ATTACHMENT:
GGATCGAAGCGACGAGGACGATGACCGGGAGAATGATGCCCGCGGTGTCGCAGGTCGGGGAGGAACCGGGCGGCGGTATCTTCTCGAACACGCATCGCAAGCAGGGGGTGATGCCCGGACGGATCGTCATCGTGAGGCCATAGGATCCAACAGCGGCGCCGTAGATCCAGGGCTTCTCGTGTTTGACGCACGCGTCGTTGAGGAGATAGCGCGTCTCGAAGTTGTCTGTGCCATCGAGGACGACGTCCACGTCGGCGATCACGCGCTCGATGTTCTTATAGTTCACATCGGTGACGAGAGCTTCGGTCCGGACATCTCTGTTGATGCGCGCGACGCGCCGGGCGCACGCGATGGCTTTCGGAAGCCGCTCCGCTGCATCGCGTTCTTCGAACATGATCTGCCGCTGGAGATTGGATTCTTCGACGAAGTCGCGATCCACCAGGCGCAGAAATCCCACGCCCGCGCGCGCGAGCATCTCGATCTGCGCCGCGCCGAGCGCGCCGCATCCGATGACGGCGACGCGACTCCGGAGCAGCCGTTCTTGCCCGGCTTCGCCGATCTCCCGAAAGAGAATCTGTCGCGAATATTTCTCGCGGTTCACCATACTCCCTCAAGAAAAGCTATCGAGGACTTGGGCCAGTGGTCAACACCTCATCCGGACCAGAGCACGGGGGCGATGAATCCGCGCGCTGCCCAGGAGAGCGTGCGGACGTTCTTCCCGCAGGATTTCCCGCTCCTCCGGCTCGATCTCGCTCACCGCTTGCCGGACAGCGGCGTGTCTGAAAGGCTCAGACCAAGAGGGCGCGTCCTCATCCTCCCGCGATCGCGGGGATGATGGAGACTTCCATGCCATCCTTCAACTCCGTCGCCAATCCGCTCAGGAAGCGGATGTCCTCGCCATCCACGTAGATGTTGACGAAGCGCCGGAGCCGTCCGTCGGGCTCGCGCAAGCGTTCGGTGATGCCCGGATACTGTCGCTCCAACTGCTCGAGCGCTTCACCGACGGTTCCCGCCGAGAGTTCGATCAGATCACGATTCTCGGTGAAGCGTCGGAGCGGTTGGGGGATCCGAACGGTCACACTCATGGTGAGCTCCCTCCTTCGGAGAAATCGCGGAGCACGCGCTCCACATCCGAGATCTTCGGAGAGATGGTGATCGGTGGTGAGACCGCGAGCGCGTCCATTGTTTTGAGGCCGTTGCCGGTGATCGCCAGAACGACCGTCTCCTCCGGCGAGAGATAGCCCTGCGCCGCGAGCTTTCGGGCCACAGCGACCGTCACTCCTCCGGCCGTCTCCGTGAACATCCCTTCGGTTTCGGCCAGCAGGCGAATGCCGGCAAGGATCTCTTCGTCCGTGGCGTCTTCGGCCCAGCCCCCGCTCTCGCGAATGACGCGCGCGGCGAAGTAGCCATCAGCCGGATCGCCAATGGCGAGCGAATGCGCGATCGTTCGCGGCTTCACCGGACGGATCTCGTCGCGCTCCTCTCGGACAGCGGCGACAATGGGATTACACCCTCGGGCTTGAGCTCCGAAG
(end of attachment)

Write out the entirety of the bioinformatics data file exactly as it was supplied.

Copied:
GGATCGAAGCGACGAGGACGATGACCGGGAGAATGATGCCCGCGGTGTCGCAGGTCGGGGAGGAACCGGGCGGCGGTATCTTCTCGAACACGCATCGCAAGCAGGGGGTGATGCCCGGACGGATCGTCATCGTGAGGCCATAGGATCCAACAGCGGCGCCGTAGATCCAGGGCTTCTCGTGTTTGACGCACGCGTCGTTGAGGAGATAGCGCGTCTCGAAGTTGTCTGTGCCATCGAGGACGACGTCCACGTCGGCGATCACGCGCTCGATGTTCTTATAGTTCACATCGGTGACGAGAGCTTCGGTCCGGACATCTCTGTTGATGCGCGCGACGCGCCGGGCGCACGCGATGGCTTTCGGAAGCCGCTCCGCTGCATCGCGTTCTTCGAACATGATCTGCCGCTGGAGATTGGATTCTTCGACGAAGTCGCGATCCACCAGGCGCAGAAATCCCACGCCCGCGCGCGCGAGCATCTCGATCTGCGCCGCGCCGAGCGCGCCGCATCCGATGACGGCGACGCGACTCCGGAGCAGCCGTTCTTGCCCGGCTTCGCCGATCTCCCGAAAGAGAATCTGTCGCGAATATTTCTCGCGGTTCACCATACTCCCTCAAGAAAAGCTATCGAGGACTTGGGCCAGTGGTCAACACCTCATCCGGACCAGAGCACGGGGGCGATGAATCCGCGCGCTGCCCAGGAGAGCGTGCGGACGTTCTTCCCGCAGGATTTCCCGCTCCTCCGGCTCGATCTCGCTCACCGCTTGCCGGACAGCGGCGTGTCTGAAAGGCTCAGACCAAGAGGGCGCGTCCTCATCCTCCCGCGATCGCGGGGATGATGGAGACTTCCATGCCATCCTTCAACTCCGTCGCCAATCCGCTCAGGAAGCGGATGTCCTCGCCATCCACGTAGATGTTGACGAAGCGCCGGAGCCGTCCGTCGGGCTCGCGCAAGCGTTCGGTGATGCCCGGATACTGTCGCTCCAACTGCTCGAGCGCTTCACCGACGGTTCCCGCCGAGAGTTCGATCAGATCACGATTCTCGGTGAAGCGTCGGAGCGGTTGGGGGATCCGAACGGTCACACTCATGGTGAGCTCCCTCCTTCGGAGAAATCGCGGAGCACGCGCTCCACATCCGAGATCTTCGGAGAGATGGTGATCGGTGGTGAGACCGCGAGCGCGTCCATTGTTTTGAGGCCGTTGCCGGTGATCGCCAGAACGACCGTCTCCTCCGGCGAGAGATAGCCCTGCGCCGCGAGCTTTCGGGCCACAGCGACCGTCACTCCTCCGGCCGTCTCCGTGAACATCCCTTCGGTTTCGGCCAGCAGGCGAATGCCGGCAAGGATCTCTTCGTCCGTGGCGTCTTCGGCCCAGCCCCCGCTCTCGCGAATGACGCGCGCGGCGAAGTAGCCATCAGCCGGATCGCCAATGGCGAGCGAATGCGCGATCGTTCGCGGCTTCACCGGACGGATCTCGTCGCGCTCCTCTCGGACAGCGGCGACAATGGGATTACACCCTCGGGCTTGAGCTCCGAAG